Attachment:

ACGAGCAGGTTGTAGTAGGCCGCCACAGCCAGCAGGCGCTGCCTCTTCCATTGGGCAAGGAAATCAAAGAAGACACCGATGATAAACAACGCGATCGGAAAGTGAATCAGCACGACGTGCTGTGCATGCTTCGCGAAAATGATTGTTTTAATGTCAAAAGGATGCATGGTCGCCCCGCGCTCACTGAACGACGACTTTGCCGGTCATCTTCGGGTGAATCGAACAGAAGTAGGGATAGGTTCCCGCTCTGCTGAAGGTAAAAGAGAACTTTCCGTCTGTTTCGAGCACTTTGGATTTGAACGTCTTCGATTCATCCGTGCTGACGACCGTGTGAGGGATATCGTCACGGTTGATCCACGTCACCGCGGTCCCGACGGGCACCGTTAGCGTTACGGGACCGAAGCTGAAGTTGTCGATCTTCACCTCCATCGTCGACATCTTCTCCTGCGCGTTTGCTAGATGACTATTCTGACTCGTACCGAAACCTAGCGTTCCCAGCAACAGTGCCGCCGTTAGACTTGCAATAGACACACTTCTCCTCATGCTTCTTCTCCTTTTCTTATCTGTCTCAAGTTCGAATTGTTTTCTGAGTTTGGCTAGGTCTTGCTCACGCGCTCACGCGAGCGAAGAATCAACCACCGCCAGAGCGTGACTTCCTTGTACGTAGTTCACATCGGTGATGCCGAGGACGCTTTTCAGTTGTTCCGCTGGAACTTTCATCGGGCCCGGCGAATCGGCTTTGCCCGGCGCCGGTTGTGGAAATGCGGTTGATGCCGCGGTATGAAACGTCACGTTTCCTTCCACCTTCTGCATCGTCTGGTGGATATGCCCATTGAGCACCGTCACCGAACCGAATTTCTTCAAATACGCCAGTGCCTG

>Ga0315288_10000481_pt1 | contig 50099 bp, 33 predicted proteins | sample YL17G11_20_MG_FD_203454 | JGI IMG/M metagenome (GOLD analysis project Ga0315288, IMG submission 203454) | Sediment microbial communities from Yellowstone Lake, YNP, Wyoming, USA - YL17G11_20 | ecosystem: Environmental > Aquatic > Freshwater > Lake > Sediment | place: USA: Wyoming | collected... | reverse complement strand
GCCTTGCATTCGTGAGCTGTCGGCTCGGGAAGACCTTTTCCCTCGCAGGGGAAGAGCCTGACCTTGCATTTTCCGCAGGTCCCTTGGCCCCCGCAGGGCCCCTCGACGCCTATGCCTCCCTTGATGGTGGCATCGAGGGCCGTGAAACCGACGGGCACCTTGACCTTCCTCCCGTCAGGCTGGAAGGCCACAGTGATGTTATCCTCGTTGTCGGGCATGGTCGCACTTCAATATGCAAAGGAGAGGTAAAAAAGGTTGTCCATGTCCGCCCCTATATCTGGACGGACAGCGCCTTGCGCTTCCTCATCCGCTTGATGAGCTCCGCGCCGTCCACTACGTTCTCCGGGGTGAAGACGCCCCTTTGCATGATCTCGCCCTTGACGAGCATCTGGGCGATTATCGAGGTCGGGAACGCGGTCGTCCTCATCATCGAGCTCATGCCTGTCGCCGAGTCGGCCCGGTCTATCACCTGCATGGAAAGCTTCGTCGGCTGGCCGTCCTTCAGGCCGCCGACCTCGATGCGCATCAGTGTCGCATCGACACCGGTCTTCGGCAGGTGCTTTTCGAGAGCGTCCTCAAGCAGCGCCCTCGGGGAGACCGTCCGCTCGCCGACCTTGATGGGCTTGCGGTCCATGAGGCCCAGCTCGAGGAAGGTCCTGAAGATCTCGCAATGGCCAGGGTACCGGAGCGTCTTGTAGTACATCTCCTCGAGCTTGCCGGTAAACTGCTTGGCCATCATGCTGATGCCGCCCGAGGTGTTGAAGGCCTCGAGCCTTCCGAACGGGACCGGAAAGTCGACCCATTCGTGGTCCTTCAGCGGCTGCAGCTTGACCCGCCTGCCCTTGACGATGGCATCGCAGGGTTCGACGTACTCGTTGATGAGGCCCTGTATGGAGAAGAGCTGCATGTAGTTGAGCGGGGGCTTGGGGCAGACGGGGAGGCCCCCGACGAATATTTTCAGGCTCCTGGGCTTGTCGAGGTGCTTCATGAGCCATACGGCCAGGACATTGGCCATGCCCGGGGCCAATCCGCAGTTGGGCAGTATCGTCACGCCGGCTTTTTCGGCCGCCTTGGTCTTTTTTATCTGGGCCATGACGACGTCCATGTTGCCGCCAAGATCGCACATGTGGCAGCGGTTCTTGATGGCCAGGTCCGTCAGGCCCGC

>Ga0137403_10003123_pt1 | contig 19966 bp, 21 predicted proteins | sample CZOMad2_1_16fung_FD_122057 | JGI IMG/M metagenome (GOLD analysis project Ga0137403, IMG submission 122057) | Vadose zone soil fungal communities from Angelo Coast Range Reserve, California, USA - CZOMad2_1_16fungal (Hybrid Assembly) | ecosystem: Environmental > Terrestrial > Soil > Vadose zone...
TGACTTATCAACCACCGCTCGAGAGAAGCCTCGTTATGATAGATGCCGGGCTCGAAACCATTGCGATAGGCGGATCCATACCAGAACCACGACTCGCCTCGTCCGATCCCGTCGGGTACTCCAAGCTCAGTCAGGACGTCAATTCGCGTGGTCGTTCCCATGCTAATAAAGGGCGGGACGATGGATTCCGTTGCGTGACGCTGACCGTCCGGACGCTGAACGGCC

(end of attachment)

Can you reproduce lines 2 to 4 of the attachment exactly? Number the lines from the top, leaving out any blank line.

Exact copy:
>Ga0315288_10000481_pt1 | contig 50099 bp, 33 predicted proteins | sample YL17G11_20_MG_FD_203454 | JGI IMG/M metagenome (GOLD analysis project Ga0315288, IMG submission 203454) | Sediment microbial communities from Yellowstone Lake, YNP, Wyoming, USA - YL17G11_20 | ecosystem: Environmental > Aquatic > Freshwater > Lake > Sediment | place: USA: Wyoming | collected... | reverse complement strand
GCCTTGCATTCGTGAGCTGTCGGCTCGGGAAGACCTTTTCCCTCGCAGGGGAAGAGCCTGACCTTGCATTTTCCGCAGGTCCCTTGGCCCCCGCAGGGCCCCTCGACGCCTATGCCTCCCTTGATGGTGGCATCGAGGGCCGTGAAACCGACGGGCACCTTGACCTTCCTCCCGTCAGGCTGGAAGGCCACAGTGATGTTATCCTCGTTGTCGGGCATGGTCGCACTTCAATATGCAAAGGAGAGGTAAAAAAGGTTGTCCATGTCCGCCCCTATATCTGGACGGACAGCGCCTTGCGCTTCCTCATCCGCTTGATGAGCTCCGCGCCGTCCACTACGTTCTCCGGGGTGAAGACGCCCCTTTGCATGATCTCGCCCTTGACGAGCATCTGGGCGATTATCGAGGTCGGGAACGCGGTCGTCCTCATCATCGAGCTCATGCCTGTCGCCGAGTCGGCCCGGTCTATCACCTGCATGGAAAGCTTCGTCGGCTGGCCGTCCTTCAGGCCGCCGACCTCGATGCGCATCAGTGTCGCATCGACACCGGTCTTCGGCAGGTGCTTTTCGAGAGCGTCCTCAAGCAGCGCCCTCGGGGAGACCGTCCGCTCGCCGACCTTGATGGGCTTGCGGTCCATGAGGCCCAGCTCGAGGAAGGTCCTGAAGATCTCGCAATGGCCAGGGTACCGGAGCGTCTTGTAGTACATCTCCTCGAGCTTGCCGGTAAACTGCTTGGCCATCATGCTGATGCCGCCCGAGGTGTTGAAGGCCTCGAGCCTTCCGAACGGGACCGGAAAGTCGACCCATTCGTGGTCCTTCAGCGGCTGCAGCTTGACCCGCCTGCCCTTGACGATGGCATCGCAGGGTTCGACGTACTCGTTGATGAGGCCCTGTATGGAGAAGAGCTGCATGTAGTTGAGCGGGGGCTTGGGGCAGACGGGGAGGCCCCCGACGAATATTTTCAGGCTCCTGGGCTTGTCGAGGTGCTTCATGAGCCATACGGCCAGGACATTGGCCATGCCCGGGGCCAATCCGCAGTTGGGCAGTATCGTCACGCCGGCTTTTTCGGCCGCCTTGGTCTTTTTTATCTGGGCCATGACGACGTCCATGTTGCCGCCAAGATCGCACATGTGGCAGCGGTTCTTGATGGCCAGGTCCGTCAGGCCCGC

>Ga0137403_10003123_pt1 | contig 19966 bp, 21 predicted proteins | sample CZOMad2_1_16fung_FD_122057 | JGI IMG/M metagenome (GOLD analysis project Ga0137403, IMG submission 122057) | Vadose zone soil fungal communities from Angelo Coast Range Reserve, California, USA - CZOMad2_1_16fungal (Hybrid Assembly) | ecosystem: Environmental > Terrestrial > Soil > Vadose zone...